Despite the stream of very good economic news (as described by Fraser and James), you won’t catch ministers saying that the crisis in living standards is ‘over’ because there is plenty of evidence to the contrary.
The Trussell Trust, the Christian charity, has today published new statistics on food bank use. The headline figure is shocking: “913,138 people received three days’ emergency food from Trussell Trust foodbanks in 2013-14 compared to 346,992 in 2012-13”. The trust says that this is merely ‘the tip of the iceberg’ because the figures do not account for other foodbank providers. There is also, the trust says, no way of estimating how many people are too ashamed to use a foodbank and prefer to go hungry instead.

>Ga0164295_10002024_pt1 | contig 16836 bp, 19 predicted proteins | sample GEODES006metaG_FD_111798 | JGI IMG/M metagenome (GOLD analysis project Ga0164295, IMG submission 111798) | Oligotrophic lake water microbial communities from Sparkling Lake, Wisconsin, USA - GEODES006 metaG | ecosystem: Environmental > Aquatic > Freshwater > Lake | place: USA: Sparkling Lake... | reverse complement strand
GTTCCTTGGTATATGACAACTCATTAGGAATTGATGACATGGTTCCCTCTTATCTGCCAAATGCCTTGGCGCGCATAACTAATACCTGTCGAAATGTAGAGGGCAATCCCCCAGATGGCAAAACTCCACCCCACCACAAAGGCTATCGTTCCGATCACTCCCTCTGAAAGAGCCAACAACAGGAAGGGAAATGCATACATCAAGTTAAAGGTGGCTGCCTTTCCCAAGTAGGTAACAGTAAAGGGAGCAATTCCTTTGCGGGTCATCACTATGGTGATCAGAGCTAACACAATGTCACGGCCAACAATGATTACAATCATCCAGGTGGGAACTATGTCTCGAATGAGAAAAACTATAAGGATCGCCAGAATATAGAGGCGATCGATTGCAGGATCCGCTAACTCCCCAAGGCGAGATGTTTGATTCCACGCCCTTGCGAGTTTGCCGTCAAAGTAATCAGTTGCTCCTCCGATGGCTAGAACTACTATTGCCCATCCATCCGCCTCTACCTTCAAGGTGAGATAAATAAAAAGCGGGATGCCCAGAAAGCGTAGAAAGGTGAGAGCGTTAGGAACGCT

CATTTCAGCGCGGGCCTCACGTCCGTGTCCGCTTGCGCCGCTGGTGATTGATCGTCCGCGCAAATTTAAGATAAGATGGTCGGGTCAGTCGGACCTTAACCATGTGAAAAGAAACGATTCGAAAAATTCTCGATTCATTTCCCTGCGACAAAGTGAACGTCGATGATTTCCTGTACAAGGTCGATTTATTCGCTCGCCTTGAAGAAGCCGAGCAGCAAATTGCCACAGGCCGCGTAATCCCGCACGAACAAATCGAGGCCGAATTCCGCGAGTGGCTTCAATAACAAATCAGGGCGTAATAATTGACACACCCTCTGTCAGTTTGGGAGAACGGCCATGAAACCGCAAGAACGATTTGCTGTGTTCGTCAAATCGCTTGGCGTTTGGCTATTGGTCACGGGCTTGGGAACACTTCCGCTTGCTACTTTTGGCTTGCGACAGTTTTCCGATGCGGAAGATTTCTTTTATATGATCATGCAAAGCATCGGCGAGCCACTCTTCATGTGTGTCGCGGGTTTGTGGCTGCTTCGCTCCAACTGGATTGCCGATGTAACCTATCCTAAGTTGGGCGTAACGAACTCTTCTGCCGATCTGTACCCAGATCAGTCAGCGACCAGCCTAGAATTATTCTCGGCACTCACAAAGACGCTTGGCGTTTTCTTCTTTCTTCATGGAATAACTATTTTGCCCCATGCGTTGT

There is some doubt about the accuracy of the Trussell Trust’s statistics, which are vague and may have double counted users. There is also doubt about the validity of comparisons of foodbank use extending back to 2000, when statistics were even more vague. There is no doubt, however, that demand for foodbanks is high. That fact has opened a political battleground.
600 religious leaders – including more than 40 Anglican bishops – have written a letter to the leaders of the three main political parties. They describe the situation as ‘terrible’, and urge the leaders to ‘begin rising to the challenge of this national crisis’ by engaging with the newly created all-party parliamentary inquiry into the causes of food poverty and hunger.
The leaders will, in all probability, do so. Foodbanks are a social good that work to negate the effects of social ills. There is nothing to be gained by ignoring them and the reasons for their existence.
A more immediate political question is: to what extent will the statistics shape the welfare debate in the run up to the general election?